Beep Beep Gallery's Popaganda attempts to tackle the visual language of politics

By the time the ink on this article dries, the nation will have sworn in the president with the catchiest catchphrase since Eisenhower's "I like Ike." If ever there was a time for art to explore political language, it's now.

Beep Beep Gallery's Popaganda attempts to tackle the visual language of politics without all the messiness of actual politics. Organizers Mark Basehore and James McConnell have brought together work designed to promote itself, promote nothing, or promote promotion with no ties to real campaigns or parties. Unfortunately, this group show is long on promise and short on delivery.

Popaganda squeezes 15 artists' works into Beep Beep's intimate, studiously lo-fi space. The exhibit consists mostly of small paintings, drawings and mixed-media works by a young stable of gallery regulars including Ben Goldman and Sat Kirpal Khalsa. Themes depicted range from Goldman's hyperpatriotic portrait of the gallery's founders to Evereman's early Soviet-style print of a worker mounting a poster by – who else? – Evereman. The spirit of Shepard Fairey hangs low over all.

What should have been a provocative look at how art shades into marketing shades into manipulation, instead too often degenerates into a series of easy jokes. But irony eats its young. And the down-at-the-heels, hipster aesthetic of snarky irony evinced by most of the show's works is already starting to feel dated.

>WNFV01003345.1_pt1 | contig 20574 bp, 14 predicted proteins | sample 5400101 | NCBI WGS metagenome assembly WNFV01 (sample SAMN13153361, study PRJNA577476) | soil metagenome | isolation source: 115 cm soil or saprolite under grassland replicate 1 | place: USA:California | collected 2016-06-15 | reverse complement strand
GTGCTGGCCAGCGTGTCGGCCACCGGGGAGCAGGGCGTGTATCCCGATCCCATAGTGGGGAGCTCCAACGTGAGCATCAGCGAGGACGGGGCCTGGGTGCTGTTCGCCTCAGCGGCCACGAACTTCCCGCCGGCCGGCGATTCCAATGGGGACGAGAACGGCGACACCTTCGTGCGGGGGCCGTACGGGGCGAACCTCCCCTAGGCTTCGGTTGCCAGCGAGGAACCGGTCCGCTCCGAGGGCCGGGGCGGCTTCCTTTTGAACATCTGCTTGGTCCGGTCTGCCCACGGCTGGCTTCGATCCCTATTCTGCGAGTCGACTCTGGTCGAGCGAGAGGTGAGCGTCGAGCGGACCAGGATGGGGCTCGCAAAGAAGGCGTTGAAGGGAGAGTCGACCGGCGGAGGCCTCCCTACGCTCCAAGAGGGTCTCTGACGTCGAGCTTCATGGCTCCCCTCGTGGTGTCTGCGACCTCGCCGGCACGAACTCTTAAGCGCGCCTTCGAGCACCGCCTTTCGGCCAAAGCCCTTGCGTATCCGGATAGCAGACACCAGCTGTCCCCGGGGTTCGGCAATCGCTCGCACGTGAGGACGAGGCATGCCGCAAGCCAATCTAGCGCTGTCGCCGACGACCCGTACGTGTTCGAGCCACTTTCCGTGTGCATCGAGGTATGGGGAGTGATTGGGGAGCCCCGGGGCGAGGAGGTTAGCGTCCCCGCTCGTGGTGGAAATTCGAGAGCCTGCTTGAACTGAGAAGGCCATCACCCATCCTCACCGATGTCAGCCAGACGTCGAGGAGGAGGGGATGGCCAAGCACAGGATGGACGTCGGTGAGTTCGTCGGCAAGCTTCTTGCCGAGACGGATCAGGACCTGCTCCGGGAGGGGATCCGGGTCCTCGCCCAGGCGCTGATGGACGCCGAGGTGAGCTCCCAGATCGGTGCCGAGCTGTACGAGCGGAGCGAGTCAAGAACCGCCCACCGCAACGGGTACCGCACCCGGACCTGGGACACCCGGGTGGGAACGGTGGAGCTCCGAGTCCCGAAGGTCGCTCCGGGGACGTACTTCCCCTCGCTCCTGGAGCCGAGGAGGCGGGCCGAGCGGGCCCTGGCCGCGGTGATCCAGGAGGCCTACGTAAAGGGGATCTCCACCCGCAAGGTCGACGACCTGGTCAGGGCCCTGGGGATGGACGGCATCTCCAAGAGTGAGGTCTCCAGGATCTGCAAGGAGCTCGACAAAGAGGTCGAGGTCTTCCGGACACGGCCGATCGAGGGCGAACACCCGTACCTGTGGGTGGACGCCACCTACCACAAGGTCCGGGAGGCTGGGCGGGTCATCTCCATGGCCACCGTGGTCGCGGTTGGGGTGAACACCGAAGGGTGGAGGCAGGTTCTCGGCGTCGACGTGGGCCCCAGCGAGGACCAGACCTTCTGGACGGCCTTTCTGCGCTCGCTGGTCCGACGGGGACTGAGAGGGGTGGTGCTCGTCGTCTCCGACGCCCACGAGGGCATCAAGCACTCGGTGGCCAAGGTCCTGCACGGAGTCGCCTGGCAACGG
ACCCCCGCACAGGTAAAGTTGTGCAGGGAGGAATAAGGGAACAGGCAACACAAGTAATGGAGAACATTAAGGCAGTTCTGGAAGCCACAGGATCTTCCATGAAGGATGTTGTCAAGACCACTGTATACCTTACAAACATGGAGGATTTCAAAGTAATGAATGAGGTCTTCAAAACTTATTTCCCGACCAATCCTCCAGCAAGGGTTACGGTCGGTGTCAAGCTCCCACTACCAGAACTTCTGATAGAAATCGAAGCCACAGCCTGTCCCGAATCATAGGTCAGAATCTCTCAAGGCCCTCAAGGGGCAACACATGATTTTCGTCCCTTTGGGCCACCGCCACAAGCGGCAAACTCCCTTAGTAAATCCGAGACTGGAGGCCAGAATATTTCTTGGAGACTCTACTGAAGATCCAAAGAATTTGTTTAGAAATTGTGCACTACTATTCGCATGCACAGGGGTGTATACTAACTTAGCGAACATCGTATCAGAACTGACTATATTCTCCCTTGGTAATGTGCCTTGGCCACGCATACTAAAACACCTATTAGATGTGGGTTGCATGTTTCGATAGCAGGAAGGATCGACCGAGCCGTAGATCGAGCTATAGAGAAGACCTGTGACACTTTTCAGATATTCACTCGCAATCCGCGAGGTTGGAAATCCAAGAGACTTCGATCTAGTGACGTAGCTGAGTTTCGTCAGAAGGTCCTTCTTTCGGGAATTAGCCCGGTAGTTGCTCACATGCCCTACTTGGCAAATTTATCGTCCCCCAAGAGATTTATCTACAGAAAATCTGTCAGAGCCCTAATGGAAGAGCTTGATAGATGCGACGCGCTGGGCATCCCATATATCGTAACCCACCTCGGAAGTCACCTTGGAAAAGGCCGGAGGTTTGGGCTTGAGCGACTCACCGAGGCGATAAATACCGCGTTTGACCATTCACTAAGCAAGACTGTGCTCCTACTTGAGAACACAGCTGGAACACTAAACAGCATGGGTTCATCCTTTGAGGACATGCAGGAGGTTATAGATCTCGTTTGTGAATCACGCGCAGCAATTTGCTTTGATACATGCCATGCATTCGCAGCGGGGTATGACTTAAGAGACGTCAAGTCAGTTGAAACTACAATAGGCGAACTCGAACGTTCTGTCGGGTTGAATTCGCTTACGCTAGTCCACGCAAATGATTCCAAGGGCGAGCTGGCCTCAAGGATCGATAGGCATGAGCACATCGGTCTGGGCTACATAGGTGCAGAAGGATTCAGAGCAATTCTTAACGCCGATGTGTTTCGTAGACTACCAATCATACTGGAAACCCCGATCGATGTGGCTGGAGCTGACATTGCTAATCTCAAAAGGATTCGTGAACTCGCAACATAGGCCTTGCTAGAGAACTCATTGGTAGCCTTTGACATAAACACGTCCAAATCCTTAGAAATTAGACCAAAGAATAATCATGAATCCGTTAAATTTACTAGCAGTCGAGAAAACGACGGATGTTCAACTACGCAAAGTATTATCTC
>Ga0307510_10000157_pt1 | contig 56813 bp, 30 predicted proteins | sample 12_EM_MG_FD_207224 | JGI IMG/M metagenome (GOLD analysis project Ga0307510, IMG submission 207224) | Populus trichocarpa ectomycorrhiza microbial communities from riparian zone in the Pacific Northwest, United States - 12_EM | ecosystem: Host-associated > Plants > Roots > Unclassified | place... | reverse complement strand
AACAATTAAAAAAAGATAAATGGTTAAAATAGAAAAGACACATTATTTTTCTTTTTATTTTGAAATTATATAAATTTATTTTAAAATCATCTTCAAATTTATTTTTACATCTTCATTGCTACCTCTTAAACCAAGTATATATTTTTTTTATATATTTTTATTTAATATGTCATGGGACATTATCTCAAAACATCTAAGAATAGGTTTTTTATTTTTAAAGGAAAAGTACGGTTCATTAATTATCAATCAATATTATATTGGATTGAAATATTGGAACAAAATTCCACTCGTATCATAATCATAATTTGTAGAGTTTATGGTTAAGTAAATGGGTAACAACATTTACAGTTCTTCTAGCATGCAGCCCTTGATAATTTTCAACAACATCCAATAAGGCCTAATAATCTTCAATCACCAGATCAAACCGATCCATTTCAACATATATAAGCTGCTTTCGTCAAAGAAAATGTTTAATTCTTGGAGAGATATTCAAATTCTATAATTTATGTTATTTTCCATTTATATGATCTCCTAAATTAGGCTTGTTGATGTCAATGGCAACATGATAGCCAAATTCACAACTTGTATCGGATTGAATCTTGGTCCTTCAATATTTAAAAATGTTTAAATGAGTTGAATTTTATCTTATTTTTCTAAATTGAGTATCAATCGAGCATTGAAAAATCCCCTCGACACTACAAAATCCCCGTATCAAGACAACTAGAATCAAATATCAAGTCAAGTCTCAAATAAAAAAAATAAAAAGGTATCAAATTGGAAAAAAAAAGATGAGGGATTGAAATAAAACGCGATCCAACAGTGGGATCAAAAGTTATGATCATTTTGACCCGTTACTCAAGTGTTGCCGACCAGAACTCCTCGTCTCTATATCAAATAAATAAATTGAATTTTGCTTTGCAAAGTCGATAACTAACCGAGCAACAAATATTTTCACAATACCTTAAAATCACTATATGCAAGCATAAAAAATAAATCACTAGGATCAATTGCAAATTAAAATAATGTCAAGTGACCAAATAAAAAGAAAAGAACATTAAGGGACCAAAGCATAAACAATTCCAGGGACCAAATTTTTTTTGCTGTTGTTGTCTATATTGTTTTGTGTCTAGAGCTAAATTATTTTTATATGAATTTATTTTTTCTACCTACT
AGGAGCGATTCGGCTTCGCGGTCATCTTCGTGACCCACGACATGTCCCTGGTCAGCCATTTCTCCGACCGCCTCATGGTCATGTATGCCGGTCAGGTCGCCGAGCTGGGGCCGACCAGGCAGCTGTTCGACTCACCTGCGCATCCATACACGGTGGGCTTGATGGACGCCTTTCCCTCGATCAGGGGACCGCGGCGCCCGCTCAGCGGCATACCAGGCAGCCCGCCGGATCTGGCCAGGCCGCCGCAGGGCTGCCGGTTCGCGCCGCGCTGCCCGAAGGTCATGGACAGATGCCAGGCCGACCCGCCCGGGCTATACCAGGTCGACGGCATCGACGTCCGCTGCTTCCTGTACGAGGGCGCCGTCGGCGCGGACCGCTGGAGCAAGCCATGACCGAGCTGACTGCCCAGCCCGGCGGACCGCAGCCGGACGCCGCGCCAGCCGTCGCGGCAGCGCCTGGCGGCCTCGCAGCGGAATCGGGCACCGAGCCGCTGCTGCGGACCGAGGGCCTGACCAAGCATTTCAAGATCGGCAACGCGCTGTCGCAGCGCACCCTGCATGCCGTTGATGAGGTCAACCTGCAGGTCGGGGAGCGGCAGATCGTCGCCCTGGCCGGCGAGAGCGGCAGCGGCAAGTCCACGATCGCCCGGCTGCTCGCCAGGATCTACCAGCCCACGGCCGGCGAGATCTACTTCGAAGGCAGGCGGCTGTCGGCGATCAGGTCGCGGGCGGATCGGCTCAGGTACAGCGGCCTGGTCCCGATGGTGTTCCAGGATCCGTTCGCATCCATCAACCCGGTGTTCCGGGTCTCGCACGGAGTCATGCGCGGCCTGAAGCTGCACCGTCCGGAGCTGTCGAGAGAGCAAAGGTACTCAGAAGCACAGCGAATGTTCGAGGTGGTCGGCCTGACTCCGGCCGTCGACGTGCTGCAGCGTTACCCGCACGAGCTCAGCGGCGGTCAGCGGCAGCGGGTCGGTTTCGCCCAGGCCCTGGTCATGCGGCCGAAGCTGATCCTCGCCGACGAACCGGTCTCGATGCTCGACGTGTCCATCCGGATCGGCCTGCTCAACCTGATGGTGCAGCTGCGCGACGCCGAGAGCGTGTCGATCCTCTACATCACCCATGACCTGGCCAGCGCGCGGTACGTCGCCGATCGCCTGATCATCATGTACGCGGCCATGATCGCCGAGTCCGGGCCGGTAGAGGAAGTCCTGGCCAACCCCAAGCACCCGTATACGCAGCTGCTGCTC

A missed opportunity is forgivable, but Popaganda takes a step down from there. Kerri Boles' mixed-media drawing casts Martha Stewart as a Nazi officer in full salute in "Martha, Martha, Martha." Not only is this shooting fish in a barrel, it's extreme and just mean. I have to wonder if survivors of Buchenwald would also equate making sweaters for dogs with gassing 4 million Jews.

Popaganda does offer bright spots: Reed Elliott's untitled work consists of a banana that can only be described as erect covered in popcorn kernels and a broken condom. Explosive, absurd fertility. Bean Summers' cut-and-paste video of multilevel marketing testimonials may be his best work yet.

The subject of propaganda is a potent one by which lives are saved and lost. Too bad it's made to freeze in the cold night of radical disengagement. Consider flippancy Gen-X's gift to culture. Or, like, whatever.


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